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It's hard to remember the world pre-COVID, and even harder to imagine one post-COVID. The crisis is testing the acumen of leadership and the agility of organizations in ways never seen before.

For many of us, it's the most challenging work related crisis we've faced in our entire lives. The pandemic, of course, will eventually end (we hope). But the world will look quite different then, which means workforces, organizations and leadership will need to act quite different as well. Recovery won't be easy. And although we can anticipate the changes, a lot still remains unknown and foggy. This means that in order to accelerate in the fog, we need to keep one 'foot on the pedal' while at the same time keeping our eyes on the future.

No one can predict exactly what will happen as the 'new reality' or post-COVID-19 world sets in – or even when we will get there – but what organizations can control now (or as soon as they get out of crisis management mode) is to plan for various scenarios that may occur and prepare for that future setup of the workforce accordingly. A setup that will most certainly include certain forms of automation.

As we see in the marketplace, every organization is in a different phase as it manages its way through the pandemic. Some are in survival mode. Some are planning to rebound from the crisis by reshaping their portfolio to align to new customer needs. Each company will have to take steps in order to jump-start their operations. Business processes, talent management, organizational culture, and so much more will have to adapt and change in order to thrive post-COVID. And organizations will need to embed these changes to prevent them from snapping back to business as usual.

Organizational capabilities can accelerate the prioritization process in the organization. What can be improved first or in parallel? Do we start with the processes, systems, tools, skills, knowledge, behaviors, or the structure(s) that companies need to achieve their business objectives? To accelerate the prioritizing we found there are six workforce areas that the organization can focus on to address the disruption happening in the labor market, their workforce and the disruption in the overall economy (during and after COVID-19):

1. Workforce Data

(Future) Workforce choices depend on the right people (data), the right processes and analytics: people data is more than just a dashboard – even more than just predictive, but rather prescriptive as to what organizations need to do. What are the numbers telling you regarding the last months? Think about your regretted losses, the quality and the quantity of (internal) job applications (are you a risk or a safe haven in the eyes of the labor market)? The percentage of training followed by your employees, the subjects of training, etc.

2. Workforce (Re)shaping

If we believe that the organization itself will stop working the way it currently works, it means that the traditional functions also disappear. Additionally, there is more than just the human workforce, shaping includes – besides employees – gig/contract workers and robots or automated technologies.

Maybe there are more or less project based or outcome based teams which may no longer add value in their current setup after they have completed the project. Is the current organizational structure also the best one during COVID-19? Has, for example, an agile organization become the new normal, did it turn out to be a failed pilot project, or is it still under consideration ?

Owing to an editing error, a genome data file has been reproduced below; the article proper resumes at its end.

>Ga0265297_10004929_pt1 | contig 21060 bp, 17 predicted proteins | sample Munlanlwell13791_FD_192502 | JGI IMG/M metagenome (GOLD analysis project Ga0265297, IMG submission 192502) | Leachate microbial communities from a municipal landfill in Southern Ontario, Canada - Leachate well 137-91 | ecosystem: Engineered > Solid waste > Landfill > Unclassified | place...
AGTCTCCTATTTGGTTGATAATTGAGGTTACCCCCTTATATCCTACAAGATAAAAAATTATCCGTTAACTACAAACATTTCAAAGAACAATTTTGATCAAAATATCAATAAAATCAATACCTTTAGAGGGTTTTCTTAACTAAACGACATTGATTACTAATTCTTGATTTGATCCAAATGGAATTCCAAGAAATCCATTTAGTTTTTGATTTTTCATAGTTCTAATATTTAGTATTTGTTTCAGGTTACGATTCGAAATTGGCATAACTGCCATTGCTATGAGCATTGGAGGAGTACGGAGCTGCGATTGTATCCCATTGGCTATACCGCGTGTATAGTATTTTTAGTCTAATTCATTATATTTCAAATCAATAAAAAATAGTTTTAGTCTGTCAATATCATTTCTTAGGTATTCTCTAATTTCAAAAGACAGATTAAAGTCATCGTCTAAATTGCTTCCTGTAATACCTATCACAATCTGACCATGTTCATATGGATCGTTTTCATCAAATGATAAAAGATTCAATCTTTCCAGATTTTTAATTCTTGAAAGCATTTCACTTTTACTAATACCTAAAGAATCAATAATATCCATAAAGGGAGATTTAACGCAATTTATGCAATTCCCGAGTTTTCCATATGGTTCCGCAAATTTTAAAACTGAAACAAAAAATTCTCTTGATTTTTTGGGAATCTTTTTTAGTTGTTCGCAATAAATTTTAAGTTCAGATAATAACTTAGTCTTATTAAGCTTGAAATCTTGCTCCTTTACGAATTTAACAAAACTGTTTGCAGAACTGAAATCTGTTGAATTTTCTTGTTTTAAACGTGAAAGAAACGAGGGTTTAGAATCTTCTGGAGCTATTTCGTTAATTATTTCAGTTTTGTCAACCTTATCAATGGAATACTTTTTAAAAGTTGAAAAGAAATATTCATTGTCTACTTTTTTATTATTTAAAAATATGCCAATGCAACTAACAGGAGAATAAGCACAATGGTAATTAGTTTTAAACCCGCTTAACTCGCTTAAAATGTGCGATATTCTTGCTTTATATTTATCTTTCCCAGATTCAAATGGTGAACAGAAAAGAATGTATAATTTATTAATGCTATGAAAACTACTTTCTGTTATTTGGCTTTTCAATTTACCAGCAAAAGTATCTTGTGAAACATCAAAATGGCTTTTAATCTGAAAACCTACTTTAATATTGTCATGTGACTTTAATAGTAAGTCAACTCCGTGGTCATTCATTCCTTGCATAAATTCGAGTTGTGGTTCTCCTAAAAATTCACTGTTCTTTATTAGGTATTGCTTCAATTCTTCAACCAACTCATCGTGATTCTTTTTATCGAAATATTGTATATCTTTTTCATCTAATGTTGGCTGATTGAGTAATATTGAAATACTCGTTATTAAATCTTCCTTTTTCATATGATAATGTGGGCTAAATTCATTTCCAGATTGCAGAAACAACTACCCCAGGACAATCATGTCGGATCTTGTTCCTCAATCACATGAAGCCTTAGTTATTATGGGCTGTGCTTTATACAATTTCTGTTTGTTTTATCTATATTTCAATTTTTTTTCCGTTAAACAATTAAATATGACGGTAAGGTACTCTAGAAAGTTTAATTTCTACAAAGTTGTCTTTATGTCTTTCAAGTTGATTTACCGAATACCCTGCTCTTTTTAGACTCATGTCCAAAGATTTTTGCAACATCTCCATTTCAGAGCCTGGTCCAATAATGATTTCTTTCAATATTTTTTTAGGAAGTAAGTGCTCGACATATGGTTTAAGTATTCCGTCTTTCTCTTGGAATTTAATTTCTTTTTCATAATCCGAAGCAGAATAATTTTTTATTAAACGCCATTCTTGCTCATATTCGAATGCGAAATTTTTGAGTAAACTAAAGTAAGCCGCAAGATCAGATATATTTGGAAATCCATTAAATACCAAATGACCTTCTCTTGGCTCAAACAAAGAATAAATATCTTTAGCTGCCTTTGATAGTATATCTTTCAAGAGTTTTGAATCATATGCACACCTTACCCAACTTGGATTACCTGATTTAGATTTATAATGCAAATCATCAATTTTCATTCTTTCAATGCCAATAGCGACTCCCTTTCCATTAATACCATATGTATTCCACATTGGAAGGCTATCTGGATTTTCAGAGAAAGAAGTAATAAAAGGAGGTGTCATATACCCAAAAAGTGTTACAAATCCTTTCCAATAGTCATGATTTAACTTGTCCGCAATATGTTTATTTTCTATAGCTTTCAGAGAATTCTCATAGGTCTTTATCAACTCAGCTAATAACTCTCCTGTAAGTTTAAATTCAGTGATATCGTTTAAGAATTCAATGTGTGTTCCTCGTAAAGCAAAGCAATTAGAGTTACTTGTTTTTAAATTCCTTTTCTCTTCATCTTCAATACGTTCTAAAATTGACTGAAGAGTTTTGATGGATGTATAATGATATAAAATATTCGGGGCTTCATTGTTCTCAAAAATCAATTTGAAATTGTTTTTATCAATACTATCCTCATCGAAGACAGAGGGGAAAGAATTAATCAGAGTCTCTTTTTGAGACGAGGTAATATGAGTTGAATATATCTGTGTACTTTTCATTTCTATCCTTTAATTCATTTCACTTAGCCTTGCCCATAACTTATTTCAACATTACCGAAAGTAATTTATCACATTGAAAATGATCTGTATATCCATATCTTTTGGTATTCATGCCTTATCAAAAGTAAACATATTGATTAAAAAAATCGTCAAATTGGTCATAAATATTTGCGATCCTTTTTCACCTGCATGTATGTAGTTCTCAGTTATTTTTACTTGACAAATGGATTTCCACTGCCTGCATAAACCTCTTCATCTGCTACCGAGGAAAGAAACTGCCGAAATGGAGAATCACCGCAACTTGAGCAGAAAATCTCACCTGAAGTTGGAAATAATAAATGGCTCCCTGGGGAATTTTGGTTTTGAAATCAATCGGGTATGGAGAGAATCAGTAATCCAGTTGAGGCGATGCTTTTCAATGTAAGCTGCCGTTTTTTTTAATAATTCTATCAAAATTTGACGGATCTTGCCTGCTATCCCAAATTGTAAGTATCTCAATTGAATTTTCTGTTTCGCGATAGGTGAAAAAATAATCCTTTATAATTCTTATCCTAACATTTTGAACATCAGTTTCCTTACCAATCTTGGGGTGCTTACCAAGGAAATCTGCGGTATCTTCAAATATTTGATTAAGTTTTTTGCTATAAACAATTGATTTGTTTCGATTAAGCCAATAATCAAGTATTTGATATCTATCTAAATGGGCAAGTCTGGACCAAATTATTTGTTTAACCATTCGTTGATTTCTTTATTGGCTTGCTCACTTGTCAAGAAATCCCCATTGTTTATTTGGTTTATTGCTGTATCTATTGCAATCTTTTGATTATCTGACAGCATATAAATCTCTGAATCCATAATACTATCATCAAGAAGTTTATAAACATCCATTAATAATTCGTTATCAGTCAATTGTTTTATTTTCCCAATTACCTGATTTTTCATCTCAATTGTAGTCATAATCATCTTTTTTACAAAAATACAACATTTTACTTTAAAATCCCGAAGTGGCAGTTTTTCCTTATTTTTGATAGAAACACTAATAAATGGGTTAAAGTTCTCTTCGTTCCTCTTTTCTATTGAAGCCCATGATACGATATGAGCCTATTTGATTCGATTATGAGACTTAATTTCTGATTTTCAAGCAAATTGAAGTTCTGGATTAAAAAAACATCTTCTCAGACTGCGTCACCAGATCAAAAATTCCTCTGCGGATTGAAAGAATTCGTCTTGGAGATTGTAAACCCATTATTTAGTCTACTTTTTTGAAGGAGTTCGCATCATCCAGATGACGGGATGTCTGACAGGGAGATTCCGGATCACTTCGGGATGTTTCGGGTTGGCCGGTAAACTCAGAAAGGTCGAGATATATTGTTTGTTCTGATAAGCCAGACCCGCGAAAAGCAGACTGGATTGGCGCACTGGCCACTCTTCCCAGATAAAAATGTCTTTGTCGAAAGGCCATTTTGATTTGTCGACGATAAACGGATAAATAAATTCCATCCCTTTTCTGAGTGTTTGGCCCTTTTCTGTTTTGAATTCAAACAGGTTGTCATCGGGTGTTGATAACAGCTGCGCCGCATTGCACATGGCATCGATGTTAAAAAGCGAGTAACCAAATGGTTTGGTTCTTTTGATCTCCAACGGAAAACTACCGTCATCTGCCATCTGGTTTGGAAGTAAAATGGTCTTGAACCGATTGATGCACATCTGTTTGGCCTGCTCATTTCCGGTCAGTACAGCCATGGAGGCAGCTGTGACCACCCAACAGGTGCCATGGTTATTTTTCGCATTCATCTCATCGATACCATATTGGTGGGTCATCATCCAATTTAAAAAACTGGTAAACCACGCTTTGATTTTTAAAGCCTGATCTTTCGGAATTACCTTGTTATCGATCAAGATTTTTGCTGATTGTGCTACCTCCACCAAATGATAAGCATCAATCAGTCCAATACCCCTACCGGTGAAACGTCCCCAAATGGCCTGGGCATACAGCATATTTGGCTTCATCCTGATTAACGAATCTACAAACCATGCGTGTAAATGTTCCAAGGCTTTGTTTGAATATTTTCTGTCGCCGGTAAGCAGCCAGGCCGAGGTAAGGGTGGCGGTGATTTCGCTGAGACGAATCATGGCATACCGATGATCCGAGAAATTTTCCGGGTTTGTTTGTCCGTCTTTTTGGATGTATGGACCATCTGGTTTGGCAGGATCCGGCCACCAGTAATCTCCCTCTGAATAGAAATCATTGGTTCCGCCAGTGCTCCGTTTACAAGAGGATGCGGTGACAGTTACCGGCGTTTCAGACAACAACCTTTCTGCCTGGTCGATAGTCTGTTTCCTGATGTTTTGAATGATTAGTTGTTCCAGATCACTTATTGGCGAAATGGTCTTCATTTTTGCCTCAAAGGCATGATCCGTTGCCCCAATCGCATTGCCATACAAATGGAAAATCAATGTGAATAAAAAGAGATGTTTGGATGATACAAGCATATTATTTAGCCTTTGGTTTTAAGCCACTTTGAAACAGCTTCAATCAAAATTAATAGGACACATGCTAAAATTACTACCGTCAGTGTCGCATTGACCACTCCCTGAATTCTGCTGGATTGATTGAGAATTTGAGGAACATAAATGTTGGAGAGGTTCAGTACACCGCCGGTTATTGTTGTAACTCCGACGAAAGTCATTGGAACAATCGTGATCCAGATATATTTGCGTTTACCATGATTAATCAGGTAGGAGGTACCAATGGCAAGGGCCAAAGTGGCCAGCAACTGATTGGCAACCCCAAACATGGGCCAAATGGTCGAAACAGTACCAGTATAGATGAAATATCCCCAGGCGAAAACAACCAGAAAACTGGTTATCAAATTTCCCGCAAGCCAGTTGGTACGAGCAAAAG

3. Workforce Management

Workforce agility requires a fairly sophisticated workforce shaping process in order for organizations to, in a lean way, understand the skills in that workforce, deploy them rapidly, learn fast, ensure they are successful and then continue the process as appropriate. This is way more than the periodical job or position management as is currently common practice.

4. Employee Experience

What are the (new) moments that matter in your employee journey? Is reboarding needed and, if so, are you planning this per group or per level? What are the expectations of your current and future workforce? Does the message feel tailored or is it a 'one size fits all' approach?

The current and new people journey is about every aspect of how one's day starts, what they do, how they interact, when they leave and what they do when they're home regarding their work, etc. The tailored experience drives all interactions with and for the workforce as it is shaped and is part of how we operate (during and after COVID-19).

5. Organization's Purpose and Culture

What are your lesson learned (during and after COVID-19)? Do you recognize your organization (more) as a 'value driven company'? What changes did you see in your underlying systems and processes to affect purpose and culture? By identifying those key levers of change, you can make your organizational purpose and culture change tangible and practical by putting in place an environment which enables the change to be permanent.

6. HR organization of the future

A (more constantly) reshaped workforce will also impact the HR function and requires organizations to approach their own organization differently. They will need to continuously monitor the other areas, considering both their own workers and externals, both human and non-human. A future HR will be characterized by an 'outside in' operating model which is driven by business, customer, and employee insights and powered by technology and talent.

By anticipating and responding to these developments now, you will be several steps ahead accelerating in the fog when facing any new reality the post-COVID future has in store for us.

More information

For any further queries, please contact Alex Baggerman.